Face Shields Proper Usage

Face Shields Proper Usage

Persons are not good and infrequently make mistakes. We take shortcuts, overlook easy methods to do things, or develop into distracted at times after we shouldn’t. In most elements of our lives, these are usually not things that have dire consequences. At work, however, surrounded by hazards, these types of mistakes can alter lives, even finish them. So, though human beings are usually not perfect, we need to make our safety programs as close to good as we can.

PPE Focus: Face Shields
Personal protective equipment (PPE) is a facet of safety where people tend to make many mistakes, and for a wide range of reasons. Typically, we think that the mere wearing of PPE makes us proof against injury. With as much emphasis as we place on eye protection and head protection, can we lose sight (no pun meant) of protecting our faces? Actually, eye protection is essential, since eye injuries can lead to permanent blindness. Equally necessary is head protection, preventing fatal head injuries the best that we can. Face injuries may not appear as significant a priority. They don't have the instant, permanent, and doubtlessly deadly consequences of the others. With that said, though, an employer’s responsibility is to protect all parts of their employees, including their faces.

That accountability includes figuring out tasks the place face shields should be used, providing face shields for workers to use, training them to make use of face shields correctly, and to right employees when face shields are used incorrectly or not used at all. The primary elements are easy. Our employees will make mistakes. Correcting these mistakes and implementing your organization’s face shield necessities is an essential a part of an effective PPE program. Sadly, too often, this side of the PPE program is not enforced until after an employee is injured.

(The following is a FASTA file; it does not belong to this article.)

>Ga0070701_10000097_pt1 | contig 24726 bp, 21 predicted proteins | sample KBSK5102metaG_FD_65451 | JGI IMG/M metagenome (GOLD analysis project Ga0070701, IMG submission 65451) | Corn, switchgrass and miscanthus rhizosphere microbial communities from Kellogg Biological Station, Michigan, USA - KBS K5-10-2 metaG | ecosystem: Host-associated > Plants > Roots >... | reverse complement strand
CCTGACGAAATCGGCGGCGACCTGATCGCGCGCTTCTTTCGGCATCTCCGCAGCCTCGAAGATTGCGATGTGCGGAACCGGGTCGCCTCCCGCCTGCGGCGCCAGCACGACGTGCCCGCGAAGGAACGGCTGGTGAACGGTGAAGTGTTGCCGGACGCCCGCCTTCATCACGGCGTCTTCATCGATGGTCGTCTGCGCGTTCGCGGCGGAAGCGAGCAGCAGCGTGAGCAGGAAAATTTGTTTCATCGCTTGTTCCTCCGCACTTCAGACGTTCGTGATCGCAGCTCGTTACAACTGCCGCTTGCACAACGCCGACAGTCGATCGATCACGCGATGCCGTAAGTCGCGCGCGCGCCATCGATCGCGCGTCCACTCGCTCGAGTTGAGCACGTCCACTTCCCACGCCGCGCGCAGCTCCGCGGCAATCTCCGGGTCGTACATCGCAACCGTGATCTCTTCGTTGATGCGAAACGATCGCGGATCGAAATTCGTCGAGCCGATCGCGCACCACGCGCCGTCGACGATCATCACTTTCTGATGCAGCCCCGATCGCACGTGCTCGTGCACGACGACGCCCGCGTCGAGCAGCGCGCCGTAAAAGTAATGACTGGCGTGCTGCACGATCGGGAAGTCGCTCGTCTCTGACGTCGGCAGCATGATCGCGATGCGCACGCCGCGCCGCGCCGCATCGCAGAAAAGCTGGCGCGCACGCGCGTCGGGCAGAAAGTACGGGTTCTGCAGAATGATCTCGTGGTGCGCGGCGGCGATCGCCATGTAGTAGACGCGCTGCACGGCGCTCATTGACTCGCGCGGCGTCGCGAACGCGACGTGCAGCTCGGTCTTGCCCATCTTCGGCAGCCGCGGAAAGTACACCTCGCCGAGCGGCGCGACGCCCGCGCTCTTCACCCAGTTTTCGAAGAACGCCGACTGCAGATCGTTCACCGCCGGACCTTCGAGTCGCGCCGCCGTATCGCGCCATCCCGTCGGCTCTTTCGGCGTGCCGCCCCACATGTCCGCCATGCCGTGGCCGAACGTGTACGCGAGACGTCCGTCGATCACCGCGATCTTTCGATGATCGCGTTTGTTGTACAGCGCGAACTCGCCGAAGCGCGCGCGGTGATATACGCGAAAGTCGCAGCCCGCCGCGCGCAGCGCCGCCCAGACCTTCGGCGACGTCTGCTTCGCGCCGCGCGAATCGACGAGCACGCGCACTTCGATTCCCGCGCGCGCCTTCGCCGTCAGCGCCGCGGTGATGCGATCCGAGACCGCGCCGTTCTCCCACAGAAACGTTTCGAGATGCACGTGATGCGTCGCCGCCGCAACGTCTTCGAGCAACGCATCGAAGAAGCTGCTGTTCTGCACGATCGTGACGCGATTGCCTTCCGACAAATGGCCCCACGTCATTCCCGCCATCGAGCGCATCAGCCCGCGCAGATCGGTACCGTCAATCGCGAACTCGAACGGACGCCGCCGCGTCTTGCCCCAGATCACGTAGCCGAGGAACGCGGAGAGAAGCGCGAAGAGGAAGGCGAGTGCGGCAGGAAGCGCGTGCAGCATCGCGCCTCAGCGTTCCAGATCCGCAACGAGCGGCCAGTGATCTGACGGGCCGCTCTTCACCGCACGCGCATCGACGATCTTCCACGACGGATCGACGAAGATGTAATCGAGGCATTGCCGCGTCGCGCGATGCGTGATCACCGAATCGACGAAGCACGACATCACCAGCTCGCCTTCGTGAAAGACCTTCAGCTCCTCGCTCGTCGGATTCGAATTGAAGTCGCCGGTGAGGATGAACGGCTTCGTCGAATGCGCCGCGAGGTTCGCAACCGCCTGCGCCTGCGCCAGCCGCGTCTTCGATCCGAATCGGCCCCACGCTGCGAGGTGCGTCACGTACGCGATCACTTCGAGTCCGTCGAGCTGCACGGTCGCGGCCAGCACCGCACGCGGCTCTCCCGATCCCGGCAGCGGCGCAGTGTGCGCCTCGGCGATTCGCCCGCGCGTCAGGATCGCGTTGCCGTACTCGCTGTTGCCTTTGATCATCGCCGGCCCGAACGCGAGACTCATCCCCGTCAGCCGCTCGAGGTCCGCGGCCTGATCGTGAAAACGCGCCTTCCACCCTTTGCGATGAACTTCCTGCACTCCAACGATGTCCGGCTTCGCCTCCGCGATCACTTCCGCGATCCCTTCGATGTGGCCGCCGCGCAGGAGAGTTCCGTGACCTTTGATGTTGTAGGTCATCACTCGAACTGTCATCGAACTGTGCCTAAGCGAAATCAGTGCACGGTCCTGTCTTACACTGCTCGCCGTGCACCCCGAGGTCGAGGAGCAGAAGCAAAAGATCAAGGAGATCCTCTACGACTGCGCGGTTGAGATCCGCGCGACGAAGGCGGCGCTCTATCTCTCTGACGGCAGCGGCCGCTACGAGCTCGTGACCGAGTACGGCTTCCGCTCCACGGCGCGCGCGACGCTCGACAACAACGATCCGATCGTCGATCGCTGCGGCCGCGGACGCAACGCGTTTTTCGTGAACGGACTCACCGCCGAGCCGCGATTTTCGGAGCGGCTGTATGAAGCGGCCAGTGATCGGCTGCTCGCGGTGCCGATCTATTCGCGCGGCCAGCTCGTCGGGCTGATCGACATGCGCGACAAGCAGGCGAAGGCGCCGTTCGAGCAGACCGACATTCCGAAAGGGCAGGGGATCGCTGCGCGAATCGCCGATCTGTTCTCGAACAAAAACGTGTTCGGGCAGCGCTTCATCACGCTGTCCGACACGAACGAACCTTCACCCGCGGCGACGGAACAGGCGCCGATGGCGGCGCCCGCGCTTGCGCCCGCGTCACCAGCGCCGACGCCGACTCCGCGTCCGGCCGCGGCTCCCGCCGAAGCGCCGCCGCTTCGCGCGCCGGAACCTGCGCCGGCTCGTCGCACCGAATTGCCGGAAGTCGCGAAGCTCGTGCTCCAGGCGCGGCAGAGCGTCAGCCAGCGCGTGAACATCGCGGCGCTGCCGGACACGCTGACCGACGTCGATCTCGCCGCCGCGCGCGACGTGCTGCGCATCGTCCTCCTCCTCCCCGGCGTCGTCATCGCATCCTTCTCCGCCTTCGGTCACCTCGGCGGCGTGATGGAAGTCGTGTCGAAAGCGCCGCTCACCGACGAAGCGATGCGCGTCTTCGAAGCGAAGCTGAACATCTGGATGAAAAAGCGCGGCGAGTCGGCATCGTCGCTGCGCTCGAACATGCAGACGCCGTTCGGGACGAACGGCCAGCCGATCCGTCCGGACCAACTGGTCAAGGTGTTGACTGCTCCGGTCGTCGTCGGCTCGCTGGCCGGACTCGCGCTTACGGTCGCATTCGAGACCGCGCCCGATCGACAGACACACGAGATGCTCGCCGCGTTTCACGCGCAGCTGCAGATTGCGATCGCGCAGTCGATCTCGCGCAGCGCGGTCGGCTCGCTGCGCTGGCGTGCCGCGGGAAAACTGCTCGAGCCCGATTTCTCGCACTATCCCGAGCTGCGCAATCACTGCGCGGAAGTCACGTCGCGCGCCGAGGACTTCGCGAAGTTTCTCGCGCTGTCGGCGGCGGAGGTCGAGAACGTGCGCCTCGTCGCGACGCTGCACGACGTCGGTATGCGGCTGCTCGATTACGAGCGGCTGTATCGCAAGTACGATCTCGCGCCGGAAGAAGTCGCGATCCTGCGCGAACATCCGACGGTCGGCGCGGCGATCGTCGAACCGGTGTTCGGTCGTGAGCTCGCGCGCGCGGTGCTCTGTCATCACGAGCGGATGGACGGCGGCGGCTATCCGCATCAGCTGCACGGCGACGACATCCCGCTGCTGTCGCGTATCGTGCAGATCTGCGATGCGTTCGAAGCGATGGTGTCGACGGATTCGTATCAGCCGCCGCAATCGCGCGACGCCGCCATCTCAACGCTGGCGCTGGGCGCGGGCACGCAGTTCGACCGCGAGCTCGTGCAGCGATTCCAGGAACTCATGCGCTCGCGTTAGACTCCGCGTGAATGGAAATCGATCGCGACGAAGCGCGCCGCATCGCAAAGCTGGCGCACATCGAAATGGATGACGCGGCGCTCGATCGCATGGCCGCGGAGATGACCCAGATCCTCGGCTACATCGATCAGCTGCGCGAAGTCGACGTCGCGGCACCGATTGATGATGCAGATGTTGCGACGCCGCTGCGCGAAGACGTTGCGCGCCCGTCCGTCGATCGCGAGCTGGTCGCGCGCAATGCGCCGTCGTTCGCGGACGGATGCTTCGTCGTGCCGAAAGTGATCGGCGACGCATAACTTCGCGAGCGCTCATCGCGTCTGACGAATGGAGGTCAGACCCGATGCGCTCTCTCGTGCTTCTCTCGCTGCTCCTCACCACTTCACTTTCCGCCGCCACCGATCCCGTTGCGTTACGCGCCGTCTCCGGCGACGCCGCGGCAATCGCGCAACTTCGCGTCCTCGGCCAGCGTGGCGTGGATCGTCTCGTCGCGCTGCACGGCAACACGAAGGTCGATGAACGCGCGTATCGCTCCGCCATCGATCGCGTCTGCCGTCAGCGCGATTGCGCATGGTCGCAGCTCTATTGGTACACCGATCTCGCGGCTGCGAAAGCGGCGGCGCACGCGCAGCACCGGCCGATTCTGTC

Situations to Use Face Shields
Consider the following situations where face shields ought to have been used, and the results for the injured workers and their employers.

An employee was filling ammonia nurse tanks from a bulk plant. The employee was distracted while closing the valves, and mistakenly turned the unsuitable valve, causing a pressure launch in the line. The release of anhydrous ammonia splashed on the employee’s face. The worker was hospitalized for chemical burns on and around the face.
An worker was putting in a water pipe at a multifamily residential building project. The employee initially was operating an excavator, then climbed down from the excavator to cut a 10-inch water pipe with a cut-off saw. The saw kicked back and struck the worker’s face. Co-workers called emergency companies, who transported the worker to the hospital. The worker was admitted to the hospital and treated for facial lacerations that extended from underneath the left eye to underneath the jaw.
In the first situation, the employee suffered critical chemical burns. A face shield would have significantly reduced the chemical exposure, the extent of the chemical burns, and probably might have prevented any ammonia from splashing on the worker’s face. Yes, the employee turned the incorrect valve, but does that mean that the employer is absolved of all accountability for this incident? After all not. The very fact stays that the employer should provide employees filling ammonia nurse tanks with face shields, train workers to make use of the face shields correctly, and require them to make use of them when performing this task. Then they must continually and consistently enforce the face shield requirements. Doing so would have provided additional protection to the worker, even from the effects of the employee’s own actions.

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